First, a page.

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Monday, 16 May 2016

A View From The Back Of The Room: Magnum

Magnum & Vega, Tramshed, Cardiff

Let me set the scene I haven't seen melodic rockers Magnum live since they played what was or indeed what seemed like a labyrinthine set at Steelhouse. At a festival it's usually de-rigueur to play a greatest hits set but I'll be honest and say I didn't really recognise anything they played, so I thought I'd give them another shot seeing as they were playing The Tramshed which is probably the best venue in Cardiff at the moment.

Coming into the venue early I had a swift pint in the onsite bar before we were let into the venue about an hour before the show started, I swiftly exited the venue and enjoyed another pint in the dying sunlight before once again returning just before support band Vega took to the stage, having seen Vega before, I'll admit I still wasn't impressed by the six piece who pretty much sound like a Def Leppard tribute act, they seem to have a following but I found their live set a bit tame and the songs far too saccharine to have any real bite, they can all play yes but the major let down are the vocals and posturing of frontman Nick Workman, his voice is not good, straining to hit the notes at points meaning that they grate after a few songs. The songs too all blended into one and other meaning that after half way through gave up and headed back to the bar. 4/10

The change was thankfully fast and the venue filled for Magnum, although not full there were enough hardcore fans at the front to give the room an atmosphere. Then bang on time they took to the stage, keyboardist Mark Stanway played the opening chords to Soldier Of The Line, Harry James started tickling the cymbals, as Al Barrow's bass and Tony Clarkin's famous guitar sound pumper out the riff, then just before the first verse Bob Catley strode on to the middle of the stage, in a double white denim number and opened his mouth. Unfortunately this is where is started to fall apart, Catley's once fine vocal was nothing more than a croak, the magic was wearing thin as Soldier... ended and A Storyteller's Night began but by the end of that song for me it was turning into a bit of a slog. Magnum are not the most visual band either so unfortunately there was nothing to distract you from the vocals. I think Bob moved the lower half of his body after about 8 songs, Clarkin was stationary throughout so it was up to Barrow as the youngest member to inject some visual distraction with his boundless enthusiasm.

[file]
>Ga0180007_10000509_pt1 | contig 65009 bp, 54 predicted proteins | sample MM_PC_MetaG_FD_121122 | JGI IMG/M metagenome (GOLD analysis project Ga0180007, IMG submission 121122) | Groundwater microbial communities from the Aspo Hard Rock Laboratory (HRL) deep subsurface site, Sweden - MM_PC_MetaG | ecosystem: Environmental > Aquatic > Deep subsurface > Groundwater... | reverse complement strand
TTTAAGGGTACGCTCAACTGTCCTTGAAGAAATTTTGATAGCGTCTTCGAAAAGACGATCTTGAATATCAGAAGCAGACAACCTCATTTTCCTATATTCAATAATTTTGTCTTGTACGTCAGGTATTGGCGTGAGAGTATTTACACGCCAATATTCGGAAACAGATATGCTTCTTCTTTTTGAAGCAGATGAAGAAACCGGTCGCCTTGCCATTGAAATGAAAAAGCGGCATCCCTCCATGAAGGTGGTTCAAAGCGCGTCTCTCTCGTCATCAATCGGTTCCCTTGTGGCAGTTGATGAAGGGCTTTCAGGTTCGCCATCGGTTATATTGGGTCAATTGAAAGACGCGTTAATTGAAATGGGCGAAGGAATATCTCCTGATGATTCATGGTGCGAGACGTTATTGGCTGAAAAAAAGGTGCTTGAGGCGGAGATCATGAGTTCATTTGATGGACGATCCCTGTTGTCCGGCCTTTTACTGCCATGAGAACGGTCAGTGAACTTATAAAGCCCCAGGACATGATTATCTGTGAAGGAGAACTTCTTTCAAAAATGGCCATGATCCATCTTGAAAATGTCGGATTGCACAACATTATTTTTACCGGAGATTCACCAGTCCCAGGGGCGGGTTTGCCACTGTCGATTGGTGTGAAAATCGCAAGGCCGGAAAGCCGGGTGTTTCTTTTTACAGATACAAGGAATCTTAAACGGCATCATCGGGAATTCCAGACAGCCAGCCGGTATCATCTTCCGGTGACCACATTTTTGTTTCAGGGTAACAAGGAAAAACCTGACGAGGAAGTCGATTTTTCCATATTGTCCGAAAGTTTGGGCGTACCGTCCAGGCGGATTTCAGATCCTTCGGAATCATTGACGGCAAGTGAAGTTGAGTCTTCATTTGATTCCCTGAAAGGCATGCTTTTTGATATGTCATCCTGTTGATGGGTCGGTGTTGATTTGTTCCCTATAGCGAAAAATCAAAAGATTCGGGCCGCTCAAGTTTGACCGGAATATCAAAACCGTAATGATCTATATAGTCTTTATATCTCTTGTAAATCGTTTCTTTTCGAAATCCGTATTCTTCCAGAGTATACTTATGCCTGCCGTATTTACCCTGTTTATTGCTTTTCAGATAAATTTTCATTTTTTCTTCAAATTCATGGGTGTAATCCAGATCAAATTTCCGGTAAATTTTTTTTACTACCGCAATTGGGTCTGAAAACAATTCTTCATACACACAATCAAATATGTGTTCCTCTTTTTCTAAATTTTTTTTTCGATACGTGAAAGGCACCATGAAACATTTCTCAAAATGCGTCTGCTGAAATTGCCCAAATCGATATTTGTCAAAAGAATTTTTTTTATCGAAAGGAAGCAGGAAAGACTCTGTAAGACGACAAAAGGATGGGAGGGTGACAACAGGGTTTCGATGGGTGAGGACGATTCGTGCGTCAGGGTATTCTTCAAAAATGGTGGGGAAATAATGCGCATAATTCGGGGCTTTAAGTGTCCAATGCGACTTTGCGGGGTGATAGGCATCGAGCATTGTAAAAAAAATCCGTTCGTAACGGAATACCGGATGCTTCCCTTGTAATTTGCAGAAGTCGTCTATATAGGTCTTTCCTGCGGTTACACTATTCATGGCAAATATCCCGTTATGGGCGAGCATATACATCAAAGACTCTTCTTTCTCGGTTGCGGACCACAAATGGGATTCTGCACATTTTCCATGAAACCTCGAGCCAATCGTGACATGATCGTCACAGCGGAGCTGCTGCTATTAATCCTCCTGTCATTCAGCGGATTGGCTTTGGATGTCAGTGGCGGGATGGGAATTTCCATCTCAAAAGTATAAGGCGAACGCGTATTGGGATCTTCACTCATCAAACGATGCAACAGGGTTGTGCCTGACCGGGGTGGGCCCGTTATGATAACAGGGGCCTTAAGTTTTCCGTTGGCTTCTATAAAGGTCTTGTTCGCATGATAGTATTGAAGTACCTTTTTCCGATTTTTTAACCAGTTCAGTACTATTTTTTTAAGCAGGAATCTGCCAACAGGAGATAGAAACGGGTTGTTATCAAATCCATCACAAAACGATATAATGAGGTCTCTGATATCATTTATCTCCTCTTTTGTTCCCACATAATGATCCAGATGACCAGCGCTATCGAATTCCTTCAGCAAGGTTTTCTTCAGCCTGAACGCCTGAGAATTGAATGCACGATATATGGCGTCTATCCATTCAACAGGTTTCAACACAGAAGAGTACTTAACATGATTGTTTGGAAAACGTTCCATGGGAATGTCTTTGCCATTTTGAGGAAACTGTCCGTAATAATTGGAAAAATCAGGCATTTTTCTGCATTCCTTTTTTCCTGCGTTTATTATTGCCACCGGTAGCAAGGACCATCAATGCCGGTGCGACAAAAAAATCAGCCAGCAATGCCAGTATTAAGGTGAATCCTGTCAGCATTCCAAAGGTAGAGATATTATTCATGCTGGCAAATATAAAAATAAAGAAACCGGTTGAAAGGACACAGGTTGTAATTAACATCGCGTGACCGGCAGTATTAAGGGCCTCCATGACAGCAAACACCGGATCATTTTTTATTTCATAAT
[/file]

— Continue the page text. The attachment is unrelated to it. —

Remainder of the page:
With a mix of new stuff and older classics Magnum had a set list that got the faithful jumping throughout but for me the band had more than an element of Spinal Tap about them from the stage moves especially Catley's illicit shapes, coupled with Denim whiter than JBJ's teeth (see Paul's Jovi review), the most Tap of all was Mark Stanway's one man battle with the wind machine which became the best thing to watch on stage, in my eyes (and indeed some of my colleagues) the set was descending into farce. As they went into How Far Jerusalem after a few newer numbers form the most recent record, I noticed that the new songs didn't really stand out as well blending into what was becoming a dulcet malaise of a set. The band wrapped the set up with Les Morts Dansart, All England's Eyes and the final 80's-tastic Vigilante, the latter two tracks getting the crowd moving and sounding at least a bit better but for me it was enough, I took my leave before the encore of The Spirit and Kingdom Of Madness as really I was very disappointed. Magnum are a band very dear to me but they have lost it, maybe Bob Catley's long tour with Avantasia and the preceding 17 dates of this tour caused the problems, leaving his voice was rough as a badgers' bits, or it might just be more tellingly that these old dogs have had their day, personally I'll be sticking to listening them on record. 5/10        

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